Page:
Exploiting Common Serverless Security Flaws in AWS

13 minute read

Overview

Serverless and event driven computing is gaining massive traction in not just the Start Up space but in Enterprises as well, as companies are looking to take advantage of loosely coupled microservices that can be iterated on quickly and cost a fraction of the price of traditional compute.

As great as serverless is, and you’d be missing out if you didn’t take advantage of what I’m going to call a revolution in the way we design and build applications, as well as the way Ops works, security still needs to be front and centre of everything that you do.

Cloud providers take care of a lot of the grunt work for you - there are countless servers in the background taking care of your Lambda functions that AWS take care to manage, secure, and patch, as well as a host of other tasks that have (thankfully) been abstracted away from us.

But if you’re using vulnerable third party libraries, or fail to configure your security or API Gateways to best practice, you’re going to be in for a bad time.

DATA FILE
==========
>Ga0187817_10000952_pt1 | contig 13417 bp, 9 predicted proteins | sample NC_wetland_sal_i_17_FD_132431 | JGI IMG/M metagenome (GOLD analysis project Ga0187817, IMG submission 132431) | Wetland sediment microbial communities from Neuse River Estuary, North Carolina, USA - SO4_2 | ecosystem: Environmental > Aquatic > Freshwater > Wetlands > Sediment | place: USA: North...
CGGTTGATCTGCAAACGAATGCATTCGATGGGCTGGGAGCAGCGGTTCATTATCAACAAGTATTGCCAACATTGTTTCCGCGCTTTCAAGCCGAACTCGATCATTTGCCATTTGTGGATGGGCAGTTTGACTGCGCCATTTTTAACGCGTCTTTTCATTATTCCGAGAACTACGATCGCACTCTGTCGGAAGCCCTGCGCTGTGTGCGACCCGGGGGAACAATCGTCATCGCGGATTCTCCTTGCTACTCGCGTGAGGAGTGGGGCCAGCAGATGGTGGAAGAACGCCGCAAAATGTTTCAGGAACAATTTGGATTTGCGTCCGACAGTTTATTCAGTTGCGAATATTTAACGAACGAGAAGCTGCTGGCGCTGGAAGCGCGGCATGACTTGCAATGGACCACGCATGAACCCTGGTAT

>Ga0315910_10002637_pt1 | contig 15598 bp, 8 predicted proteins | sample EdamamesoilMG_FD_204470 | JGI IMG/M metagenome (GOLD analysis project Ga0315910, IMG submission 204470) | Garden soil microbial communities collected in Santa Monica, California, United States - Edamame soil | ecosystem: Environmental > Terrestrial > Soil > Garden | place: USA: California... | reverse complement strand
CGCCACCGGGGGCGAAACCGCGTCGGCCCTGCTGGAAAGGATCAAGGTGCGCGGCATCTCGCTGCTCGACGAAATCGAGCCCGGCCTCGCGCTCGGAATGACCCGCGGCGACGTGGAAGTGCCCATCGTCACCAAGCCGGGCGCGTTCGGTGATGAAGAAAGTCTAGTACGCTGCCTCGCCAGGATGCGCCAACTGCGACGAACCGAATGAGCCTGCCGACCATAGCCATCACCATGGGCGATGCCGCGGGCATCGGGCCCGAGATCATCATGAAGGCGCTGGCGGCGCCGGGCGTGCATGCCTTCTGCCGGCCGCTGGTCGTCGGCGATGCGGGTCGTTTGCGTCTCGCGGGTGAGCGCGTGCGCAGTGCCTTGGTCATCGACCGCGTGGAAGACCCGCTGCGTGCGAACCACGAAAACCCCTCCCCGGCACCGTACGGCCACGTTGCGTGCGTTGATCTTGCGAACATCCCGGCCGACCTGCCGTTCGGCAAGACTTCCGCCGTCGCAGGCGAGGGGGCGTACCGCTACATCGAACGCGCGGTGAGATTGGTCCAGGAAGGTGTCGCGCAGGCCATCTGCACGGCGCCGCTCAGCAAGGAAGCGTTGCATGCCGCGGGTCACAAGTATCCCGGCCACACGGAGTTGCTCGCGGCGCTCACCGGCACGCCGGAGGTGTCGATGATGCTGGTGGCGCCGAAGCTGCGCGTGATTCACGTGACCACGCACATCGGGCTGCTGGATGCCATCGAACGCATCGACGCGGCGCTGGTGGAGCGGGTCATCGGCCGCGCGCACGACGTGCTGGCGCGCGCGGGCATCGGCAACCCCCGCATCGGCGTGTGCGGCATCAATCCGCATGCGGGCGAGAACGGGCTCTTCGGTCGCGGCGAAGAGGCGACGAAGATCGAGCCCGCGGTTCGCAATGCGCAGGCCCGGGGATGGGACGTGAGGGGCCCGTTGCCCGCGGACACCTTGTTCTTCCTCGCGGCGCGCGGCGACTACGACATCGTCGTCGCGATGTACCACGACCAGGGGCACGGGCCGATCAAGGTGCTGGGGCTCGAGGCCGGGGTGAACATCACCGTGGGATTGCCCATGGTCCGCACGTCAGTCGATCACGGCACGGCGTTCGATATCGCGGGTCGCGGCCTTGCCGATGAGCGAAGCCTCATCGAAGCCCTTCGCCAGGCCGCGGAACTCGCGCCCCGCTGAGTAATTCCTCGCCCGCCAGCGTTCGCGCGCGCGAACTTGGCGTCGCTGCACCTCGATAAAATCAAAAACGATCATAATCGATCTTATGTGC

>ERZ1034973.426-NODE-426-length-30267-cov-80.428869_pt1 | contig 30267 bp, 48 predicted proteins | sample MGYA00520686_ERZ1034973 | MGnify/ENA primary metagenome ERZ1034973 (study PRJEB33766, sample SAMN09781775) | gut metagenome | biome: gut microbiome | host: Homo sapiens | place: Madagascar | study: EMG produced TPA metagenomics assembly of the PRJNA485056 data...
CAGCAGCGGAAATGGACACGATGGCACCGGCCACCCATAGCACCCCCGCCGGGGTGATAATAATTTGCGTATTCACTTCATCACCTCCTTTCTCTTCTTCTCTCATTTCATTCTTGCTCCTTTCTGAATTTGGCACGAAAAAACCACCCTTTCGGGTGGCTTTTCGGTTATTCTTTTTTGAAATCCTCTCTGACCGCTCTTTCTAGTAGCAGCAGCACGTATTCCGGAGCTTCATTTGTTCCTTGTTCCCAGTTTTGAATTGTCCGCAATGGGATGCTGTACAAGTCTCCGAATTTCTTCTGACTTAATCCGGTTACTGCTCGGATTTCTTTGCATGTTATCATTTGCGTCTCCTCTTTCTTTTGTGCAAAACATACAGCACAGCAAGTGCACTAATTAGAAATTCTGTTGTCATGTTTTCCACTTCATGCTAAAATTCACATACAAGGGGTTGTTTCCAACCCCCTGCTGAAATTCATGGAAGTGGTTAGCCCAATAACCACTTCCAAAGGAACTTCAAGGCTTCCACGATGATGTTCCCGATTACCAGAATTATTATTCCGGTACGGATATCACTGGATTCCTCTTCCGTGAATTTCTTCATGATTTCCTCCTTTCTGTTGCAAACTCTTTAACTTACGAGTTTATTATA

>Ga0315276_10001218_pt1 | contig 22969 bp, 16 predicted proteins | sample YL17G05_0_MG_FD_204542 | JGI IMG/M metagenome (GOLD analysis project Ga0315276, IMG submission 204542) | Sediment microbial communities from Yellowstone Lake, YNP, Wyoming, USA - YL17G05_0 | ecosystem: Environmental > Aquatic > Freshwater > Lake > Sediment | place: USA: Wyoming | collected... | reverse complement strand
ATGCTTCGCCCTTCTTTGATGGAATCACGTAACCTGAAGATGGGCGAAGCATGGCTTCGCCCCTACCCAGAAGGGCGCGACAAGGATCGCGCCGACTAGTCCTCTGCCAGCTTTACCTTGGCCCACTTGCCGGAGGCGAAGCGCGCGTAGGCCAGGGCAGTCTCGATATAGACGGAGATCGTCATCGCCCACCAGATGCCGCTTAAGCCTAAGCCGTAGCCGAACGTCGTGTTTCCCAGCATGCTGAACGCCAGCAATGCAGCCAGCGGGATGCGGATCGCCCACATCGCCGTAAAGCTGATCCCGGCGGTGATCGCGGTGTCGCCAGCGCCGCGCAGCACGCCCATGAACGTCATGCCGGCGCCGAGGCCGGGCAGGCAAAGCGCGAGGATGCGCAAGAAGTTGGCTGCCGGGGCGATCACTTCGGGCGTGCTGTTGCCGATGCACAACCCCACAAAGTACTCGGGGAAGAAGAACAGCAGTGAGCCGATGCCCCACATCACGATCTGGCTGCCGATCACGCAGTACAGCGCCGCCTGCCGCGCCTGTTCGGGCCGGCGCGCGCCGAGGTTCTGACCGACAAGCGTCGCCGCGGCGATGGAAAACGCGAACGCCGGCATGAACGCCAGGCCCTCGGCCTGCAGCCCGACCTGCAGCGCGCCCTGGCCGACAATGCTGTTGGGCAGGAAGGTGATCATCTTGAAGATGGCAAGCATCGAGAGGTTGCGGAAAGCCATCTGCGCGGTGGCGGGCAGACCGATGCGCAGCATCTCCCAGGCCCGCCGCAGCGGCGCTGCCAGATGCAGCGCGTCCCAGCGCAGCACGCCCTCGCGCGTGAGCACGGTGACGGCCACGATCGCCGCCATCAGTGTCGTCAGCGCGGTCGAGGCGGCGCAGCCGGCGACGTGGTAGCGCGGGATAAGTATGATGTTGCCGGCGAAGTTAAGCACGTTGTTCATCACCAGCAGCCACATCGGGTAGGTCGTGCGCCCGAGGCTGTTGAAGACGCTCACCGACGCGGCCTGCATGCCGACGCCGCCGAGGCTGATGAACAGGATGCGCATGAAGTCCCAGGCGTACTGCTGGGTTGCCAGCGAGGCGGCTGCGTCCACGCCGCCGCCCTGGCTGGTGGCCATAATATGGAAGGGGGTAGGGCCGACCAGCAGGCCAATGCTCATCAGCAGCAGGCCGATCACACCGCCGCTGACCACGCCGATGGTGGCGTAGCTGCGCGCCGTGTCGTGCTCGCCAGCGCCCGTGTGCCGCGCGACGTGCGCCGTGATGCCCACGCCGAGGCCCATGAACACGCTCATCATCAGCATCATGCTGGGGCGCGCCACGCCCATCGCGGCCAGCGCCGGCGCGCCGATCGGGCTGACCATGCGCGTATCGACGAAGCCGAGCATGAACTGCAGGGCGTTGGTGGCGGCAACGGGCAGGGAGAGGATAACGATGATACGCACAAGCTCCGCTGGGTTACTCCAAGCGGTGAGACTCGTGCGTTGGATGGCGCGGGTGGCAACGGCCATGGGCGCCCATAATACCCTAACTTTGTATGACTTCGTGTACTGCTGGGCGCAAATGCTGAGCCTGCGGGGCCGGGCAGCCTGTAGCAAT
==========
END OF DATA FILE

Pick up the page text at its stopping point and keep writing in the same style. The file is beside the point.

In this post, I’m going to demonstrate some of the more common serverless security flaws that are currently being exploited in the wild, and how to protect yourself against them. To do this, we’ll be using ServerlessGoat from OWASP.

Deploying ServerlessGoat

Take a look at the GitHub repo here, and then head on over to the AWS Serverless Application Repository to deploy the Lambda application (maybe don’t deploy into a production account - this is vulnerable by design after all!).

Once CloudFormation has deployed everything, check the Outputs from the stack to get the URL for the application.

CloudFormation Output Check the Output to get the application’s URL

First Look

Ok, so we have our URL, so let’s head on over there to see what we have.

ServerlessGoat Homepage The default homepage for the Lambda application

The application is fairly straightforward - the OWASP description tells you everything you need to know:

ServerlessGoat is a simple AWS Lambda application, which serves as a MS-Word .doc file to plain text converter service. It receives a URL to a .doc file as input, and will return the text inside the document back to the API caller.

The link that is automatically populated (https://www.puresec.io/hubfs/document.doc) is a legitimate link to a Word document hosted by Puresec, so let’s submit that and then inspect the headers.

Headers The Response and Request Headers

As you can see from the highlighted areas, we can already see that the application is exposed via AWS API Gateway, and that the data that is returned is held in an S3 bucket. Let’s see what happens if we send a GET request to the endpoint without specifying a document: